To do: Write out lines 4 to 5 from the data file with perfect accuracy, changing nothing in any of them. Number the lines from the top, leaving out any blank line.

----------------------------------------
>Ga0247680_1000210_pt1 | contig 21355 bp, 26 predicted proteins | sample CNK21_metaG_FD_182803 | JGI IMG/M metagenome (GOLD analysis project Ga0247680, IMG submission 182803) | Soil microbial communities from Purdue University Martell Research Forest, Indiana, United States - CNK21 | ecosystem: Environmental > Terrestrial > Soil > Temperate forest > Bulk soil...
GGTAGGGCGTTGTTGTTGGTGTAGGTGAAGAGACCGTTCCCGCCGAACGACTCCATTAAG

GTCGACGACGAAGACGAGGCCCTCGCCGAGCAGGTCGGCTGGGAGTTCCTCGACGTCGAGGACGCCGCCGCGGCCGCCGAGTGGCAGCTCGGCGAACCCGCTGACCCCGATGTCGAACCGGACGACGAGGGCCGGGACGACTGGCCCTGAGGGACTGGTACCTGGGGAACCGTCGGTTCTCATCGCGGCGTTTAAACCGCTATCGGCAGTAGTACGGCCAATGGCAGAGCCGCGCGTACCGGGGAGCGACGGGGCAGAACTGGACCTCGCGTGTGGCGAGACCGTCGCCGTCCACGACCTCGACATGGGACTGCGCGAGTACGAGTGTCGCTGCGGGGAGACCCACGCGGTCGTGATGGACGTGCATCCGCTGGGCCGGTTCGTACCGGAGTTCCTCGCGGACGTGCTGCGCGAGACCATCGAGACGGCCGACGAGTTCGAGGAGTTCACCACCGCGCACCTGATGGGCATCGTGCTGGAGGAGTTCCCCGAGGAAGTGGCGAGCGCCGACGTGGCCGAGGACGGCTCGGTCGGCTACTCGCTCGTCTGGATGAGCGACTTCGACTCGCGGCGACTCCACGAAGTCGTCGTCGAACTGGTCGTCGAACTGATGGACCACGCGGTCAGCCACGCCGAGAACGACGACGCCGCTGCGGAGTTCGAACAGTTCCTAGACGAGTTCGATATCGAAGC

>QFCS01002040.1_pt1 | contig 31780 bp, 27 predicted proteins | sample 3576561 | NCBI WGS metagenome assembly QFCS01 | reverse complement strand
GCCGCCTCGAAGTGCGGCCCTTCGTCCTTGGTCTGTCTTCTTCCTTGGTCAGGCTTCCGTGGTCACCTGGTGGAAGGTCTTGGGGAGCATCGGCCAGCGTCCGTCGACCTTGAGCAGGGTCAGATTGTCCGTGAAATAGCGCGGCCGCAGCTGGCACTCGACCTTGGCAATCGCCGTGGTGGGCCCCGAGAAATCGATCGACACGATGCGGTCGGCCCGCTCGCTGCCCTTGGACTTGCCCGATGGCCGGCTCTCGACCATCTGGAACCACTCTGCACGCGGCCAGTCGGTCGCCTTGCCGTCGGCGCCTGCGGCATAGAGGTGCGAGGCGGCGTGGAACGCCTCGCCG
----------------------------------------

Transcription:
>QFCS01002040.1_pt1 | contig 31780 bp, 27 predicted proteins | sample 3576561 | NCBI WGS metagenome assembly QFCS01 | reverse complement strand
GCCGCCTCGAAGTGCGGCCCTTCGTCCTTGGTCTGTCTTCTTCCTTGGTCAGGCTTCCGTGGTCACCTGGTGGAAGGTCTTGGGGAGCATCGGCCAGCGTCCGTCGACCTTGAGCAGGGTCAGATTGTCCGTGAAATAGCGCGGCCGCAGCTGGCACTCGACCTTGGCAATCGCCGTGGTGGGCCCCGAGAAATCGATCGACACGATGCGGTCGGCCCGCTCGCTGCCCTTGGACTTGCCCGATGGCCGGCTCTCGACCATCTGGAACCACTCTGCACGCGGCCAGTCGGTCGCCTTGCCGTCGGCGCCTGCGGCATAGAGGTGCGAGGCGGCGTGGAACGCCTCGCCG